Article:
Greshams Schoolboy,
finds Roman Relics

on Gramborough Hill

Alex Vines was one of those who took part in an archaeological dig at Salthouse in Oct 1980. It was he who made the most valuable find of all, which was a bronze bird thought to be a duck, part of a Roman brooch. His report, reproduced below, was made while he was still a Gresham’s schoolboy, and it was published in the Norfolk Research Committee’s Bulletin in 1981.

Gramborough Hill, which belongs to the National Trust at Salthouse, lies on the coast road between Salthouse and Weybourne (OS 083444). As an archaeological site it is only of moderate importance, though it has produced some Mesolithic flints as well as a sherd from a Bronze Age food-vessel. But its chief significance lies in the Romano-British settlement which occupied the site from the early third century to the middle of the fourth. The site is a hill rising from the surrounding marsh to approximately the 30-metre contour; it is a natural look-out point, which on normal days gives clear views of the surrounding land as far as Warborough Hill, Stiffkey, Weybourne Hope and Muckleborough Hill. Today Gramborough Hill consists of rough grass pasture. Geologically there are gravels and sands with a thin layer of top soil. The Roman shore-line in the third century supposedly reached out into the sea another mile from today’s coast line. It has been suggested that the hill was on the edge of an estuary, with a fort guarding the entrance. Roman remains were first noticed in 1852-88 when Roman bricks and pottery sherds were found by workmen. This was duly reported and was interpreted as a pottery kiln.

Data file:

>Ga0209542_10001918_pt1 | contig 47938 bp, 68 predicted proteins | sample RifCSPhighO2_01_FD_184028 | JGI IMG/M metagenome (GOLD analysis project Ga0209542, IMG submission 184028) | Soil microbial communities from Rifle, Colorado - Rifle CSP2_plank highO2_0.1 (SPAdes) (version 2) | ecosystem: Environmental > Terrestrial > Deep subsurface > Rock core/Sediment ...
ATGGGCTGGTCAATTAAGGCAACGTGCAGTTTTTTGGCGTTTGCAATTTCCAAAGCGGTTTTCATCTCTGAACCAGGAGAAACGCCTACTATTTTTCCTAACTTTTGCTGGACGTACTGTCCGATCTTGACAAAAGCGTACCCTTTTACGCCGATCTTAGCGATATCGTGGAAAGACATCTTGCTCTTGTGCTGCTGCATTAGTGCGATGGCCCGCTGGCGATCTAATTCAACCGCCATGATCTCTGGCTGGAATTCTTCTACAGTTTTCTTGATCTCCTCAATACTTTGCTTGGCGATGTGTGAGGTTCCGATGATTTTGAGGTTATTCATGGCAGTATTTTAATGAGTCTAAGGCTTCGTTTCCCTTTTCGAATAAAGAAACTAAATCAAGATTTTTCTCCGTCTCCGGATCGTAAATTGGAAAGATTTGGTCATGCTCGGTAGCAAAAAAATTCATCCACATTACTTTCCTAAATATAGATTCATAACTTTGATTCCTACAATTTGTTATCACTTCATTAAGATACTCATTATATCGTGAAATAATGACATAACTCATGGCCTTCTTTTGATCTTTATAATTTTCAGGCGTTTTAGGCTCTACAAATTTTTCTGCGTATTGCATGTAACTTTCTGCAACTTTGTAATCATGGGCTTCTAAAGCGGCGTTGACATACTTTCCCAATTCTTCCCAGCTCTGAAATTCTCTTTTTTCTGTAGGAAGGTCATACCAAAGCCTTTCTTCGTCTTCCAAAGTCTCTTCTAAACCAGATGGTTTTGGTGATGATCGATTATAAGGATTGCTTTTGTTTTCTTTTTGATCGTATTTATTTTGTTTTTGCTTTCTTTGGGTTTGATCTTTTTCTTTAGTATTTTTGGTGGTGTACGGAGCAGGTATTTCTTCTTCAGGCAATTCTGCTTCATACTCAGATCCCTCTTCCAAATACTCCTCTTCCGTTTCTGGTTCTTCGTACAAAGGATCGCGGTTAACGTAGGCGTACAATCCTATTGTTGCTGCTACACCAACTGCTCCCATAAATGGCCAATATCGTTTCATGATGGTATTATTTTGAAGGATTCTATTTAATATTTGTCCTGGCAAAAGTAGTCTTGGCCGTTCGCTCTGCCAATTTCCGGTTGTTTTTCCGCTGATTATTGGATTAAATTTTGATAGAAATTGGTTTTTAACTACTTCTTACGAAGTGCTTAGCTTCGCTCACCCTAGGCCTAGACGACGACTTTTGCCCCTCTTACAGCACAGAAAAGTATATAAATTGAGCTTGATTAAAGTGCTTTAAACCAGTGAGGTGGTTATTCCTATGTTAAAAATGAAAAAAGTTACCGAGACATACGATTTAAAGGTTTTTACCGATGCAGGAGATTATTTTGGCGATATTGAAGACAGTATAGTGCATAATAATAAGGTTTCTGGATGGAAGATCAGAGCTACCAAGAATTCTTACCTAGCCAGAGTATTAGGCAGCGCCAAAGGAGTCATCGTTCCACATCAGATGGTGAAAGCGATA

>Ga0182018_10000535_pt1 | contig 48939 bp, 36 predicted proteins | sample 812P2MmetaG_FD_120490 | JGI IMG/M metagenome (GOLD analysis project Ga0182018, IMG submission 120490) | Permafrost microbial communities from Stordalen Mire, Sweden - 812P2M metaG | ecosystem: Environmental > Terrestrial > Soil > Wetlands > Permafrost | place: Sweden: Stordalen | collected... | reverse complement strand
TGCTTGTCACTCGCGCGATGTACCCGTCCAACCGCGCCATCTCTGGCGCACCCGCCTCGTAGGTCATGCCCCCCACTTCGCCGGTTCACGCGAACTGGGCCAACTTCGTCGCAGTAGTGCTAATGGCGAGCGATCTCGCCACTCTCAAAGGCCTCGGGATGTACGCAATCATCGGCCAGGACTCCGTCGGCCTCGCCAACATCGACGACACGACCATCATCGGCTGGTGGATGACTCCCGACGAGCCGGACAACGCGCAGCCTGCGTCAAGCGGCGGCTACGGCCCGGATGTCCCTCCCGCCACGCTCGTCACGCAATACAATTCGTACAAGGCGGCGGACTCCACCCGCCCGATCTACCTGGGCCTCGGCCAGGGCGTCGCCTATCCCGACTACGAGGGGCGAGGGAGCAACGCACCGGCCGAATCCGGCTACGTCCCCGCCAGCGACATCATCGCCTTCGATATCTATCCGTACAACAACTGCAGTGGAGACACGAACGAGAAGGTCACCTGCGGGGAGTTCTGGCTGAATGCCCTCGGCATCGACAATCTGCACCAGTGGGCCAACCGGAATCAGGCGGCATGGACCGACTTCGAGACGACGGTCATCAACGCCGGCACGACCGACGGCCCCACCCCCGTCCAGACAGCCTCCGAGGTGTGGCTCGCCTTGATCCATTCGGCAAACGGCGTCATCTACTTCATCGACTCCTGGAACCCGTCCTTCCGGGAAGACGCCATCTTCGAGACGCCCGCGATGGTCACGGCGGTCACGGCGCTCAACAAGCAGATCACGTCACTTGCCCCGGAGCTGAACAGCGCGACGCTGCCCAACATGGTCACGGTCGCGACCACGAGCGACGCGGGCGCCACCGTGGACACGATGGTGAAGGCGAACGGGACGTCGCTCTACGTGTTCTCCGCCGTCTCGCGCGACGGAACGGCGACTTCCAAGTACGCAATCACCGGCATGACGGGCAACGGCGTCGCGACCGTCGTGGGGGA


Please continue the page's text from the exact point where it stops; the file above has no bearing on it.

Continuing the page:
The site was visited in 1937 by Rainbird Clark, who noted its gradual destruction on the N E side and picked up some Romano-British sherds from the cliff falls. The present writer kept as continuous a watch as possible, from the beginning of 1977 to the beginning of 1980, and though activity was confined to rescue work, a good deal of information has been gathered on the character and history of the site.

The chief feature of the site is a small pit, about 100 cm in diameter and 90 cm deep, sunk in the natural gravel (below, and A1 on site plan right).

Next Page

Val Fiddian 2007